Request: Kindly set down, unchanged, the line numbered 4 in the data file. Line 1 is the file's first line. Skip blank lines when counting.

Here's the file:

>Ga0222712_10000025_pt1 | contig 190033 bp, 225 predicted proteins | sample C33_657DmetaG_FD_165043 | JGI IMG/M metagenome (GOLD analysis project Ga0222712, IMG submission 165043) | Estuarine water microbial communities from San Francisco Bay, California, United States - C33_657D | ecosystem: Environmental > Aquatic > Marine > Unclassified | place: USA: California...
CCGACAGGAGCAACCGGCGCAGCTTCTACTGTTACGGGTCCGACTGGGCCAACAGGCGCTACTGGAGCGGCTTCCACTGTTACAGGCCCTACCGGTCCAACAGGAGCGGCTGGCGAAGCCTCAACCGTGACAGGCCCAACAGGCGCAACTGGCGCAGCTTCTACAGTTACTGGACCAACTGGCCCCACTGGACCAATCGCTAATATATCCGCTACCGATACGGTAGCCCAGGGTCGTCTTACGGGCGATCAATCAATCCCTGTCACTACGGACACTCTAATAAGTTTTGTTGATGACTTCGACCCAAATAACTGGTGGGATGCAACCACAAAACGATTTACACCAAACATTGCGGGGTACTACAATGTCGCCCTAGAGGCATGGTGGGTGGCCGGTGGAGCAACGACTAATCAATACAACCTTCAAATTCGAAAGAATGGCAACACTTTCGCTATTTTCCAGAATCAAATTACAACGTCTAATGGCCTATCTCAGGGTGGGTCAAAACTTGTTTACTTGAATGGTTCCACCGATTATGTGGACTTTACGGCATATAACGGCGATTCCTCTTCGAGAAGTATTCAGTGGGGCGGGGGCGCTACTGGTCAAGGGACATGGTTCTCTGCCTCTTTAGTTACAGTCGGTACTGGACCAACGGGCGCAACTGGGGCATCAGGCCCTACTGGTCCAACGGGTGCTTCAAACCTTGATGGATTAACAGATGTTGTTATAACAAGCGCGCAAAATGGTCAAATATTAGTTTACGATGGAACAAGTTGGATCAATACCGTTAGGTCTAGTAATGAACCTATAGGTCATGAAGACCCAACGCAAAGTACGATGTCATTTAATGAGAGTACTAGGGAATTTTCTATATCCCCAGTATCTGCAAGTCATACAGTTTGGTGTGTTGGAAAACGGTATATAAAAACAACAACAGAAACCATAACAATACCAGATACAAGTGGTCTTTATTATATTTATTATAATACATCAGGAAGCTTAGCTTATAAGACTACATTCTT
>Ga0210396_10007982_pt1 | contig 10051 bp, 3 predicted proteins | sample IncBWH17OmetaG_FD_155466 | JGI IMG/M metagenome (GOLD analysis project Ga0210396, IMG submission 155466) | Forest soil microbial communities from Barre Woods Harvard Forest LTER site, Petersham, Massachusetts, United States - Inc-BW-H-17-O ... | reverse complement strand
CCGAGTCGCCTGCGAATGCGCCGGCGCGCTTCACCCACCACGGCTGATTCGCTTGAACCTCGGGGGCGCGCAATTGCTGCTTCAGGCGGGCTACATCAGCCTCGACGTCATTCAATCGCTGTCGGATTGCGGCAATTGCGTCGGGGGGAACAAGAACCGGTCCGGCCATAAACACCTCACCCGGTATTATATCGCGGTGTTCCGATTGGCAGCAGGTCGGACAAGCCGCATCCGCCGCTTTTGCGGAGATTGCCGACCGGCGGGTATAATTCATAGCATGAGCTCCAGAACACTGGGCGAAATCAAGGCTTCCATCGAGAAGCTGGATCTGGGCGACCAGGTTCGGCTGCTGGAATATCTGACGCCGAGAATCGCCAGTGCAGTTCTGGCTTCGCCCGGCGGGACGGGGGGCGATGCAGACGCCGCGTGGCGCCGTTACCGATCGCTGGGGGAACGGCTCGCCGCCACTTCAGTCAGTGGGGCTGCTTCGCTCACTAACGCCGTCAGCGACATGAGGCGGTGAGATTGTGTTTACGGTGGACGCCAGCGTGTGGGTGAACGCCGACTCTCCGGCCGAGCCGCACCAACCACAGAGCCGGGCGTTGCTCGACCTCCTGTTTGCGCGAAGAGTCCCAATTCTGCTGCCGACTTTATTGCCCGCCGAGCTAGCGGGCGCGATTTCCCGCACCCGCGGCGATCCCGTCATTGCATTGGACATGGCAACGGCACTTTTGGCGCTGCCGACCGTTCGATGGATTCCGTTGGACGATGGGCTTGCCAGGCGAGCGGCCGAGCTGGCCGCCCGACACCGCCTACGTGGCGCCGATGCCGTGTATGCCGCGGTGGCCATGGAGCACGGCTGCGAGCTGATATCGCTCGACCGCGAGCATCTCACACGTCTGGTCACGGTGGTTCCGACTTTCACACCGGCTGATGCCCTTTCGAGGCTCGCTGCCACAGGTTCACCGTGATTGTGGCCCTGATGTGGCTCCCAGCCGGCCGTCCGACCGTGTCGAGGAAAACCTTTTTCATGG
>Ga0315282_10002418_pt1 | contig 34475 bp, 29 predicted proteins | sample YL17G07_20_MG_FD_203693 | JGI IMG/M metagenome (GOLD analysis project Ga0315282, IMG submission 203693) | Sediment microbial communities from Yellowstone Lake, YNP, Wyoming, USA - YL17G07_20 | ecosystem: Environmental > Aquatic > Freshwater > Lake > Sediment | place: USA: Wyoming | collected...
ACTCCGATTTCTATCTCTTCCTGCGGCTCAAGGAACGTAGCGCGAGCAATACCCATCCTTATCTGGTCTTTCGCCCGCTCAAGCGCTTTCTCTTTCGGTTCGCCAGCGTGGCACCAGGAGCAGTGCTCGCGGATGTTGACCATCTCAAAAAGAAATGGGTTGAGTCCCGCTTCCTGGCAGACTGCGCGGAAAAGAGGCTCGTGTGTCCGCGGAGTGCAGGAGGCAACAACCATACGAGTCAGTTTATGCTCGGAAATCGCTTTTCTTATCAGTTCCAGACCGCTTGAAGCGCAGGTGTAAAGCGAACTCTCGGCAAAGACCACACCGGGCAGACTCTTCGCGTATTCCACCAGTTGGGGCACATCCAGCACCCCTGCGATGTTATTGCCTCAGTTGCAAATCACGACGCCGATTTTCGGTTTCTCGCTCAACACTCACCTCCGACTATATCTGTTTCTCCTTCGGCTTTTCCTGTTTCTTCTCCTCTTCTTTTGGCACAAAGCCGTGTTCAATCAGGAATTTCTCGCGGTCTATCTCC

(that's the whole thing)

CCGAGTCGCCTGCGAATGCGCCGGCGCGCTTCACCCACCACGGCTGATTCGCTTGAACCTCGGGGGCGCGCAATTGCTGCTTCAGGCGGGCTACATCAGCCTCGACGTCATTCAATCGCTGTCGGATTGCGGCAATTGCGTCGGGGGGAACAAGAACCGGTCCGGCCATAAACACCTCACCCGGTATTATATCGCGGTGTTCCGATTGGCAGCAGGTCGGACAAGCCGCATCCGCCGCTTTTGCGGAGATTGCCGACCGGCGGGTATAATTCATAGCATGAGCTCCAGAACACTGGGCGAAATCAAGGCTTCCATCGAGAAGCTGGATCTGGGCGACCAGGTTCGGCTGCTGGAATATCTGACGCCGAGAATCGCCAGTGCAGTTCTGGCTTCGCCCGGCGGGACGGGGGGCGATGCAGACGCCGCGTGGCGCCGTTACCGATCGCTGGGGGAACGGCTCGCCGCCACTTCAGTCAGTGGGGCTGCTTCGCTCACTAACGCCGTCAGCGACATGAGGCGGTGAGATTGTGTTTACGGTGGACGCCAGCGTGTGGGTGAACGCCGACTCTCCGGCCGAGCCGCACCAACCACAGAGCCGGGCGTTGCTCGACCTCCTGTTTGCGCGAAGAGTCCCAATTCTGCTGCCGACTTTATTGCCCGCCGAGCTAGCGGGCGCGATTTCCCGCACCCGCGGCGATCCCGTCATTGCATTGGACATGGCAACGGCACTTTTGGCGCTGCCGACCGTTCGATGGATTCCGTTGGACGATGGGCTTGCCAGGCGAGCGGCCGAGCTGGCCGCCCGACACCGCCTACGTGGCGCCGATGCCGTGTATGCCGCGGTGGCCATGGAGCACGGCTGCGAGCTGATATCGCTCGACCGCGAGCATCTCACACGTCTGGTCACGGTGGTTCCGACTTTCACACCGGCTGATGCCCTTTCGAGGCTCGCTGCCACAGGTTCACCGTGATTGTGGCCCTGATGTGGCTCCCAGCCGGCCGTCCGACCGTGTCGAGGAAAACCTTTTTCATGG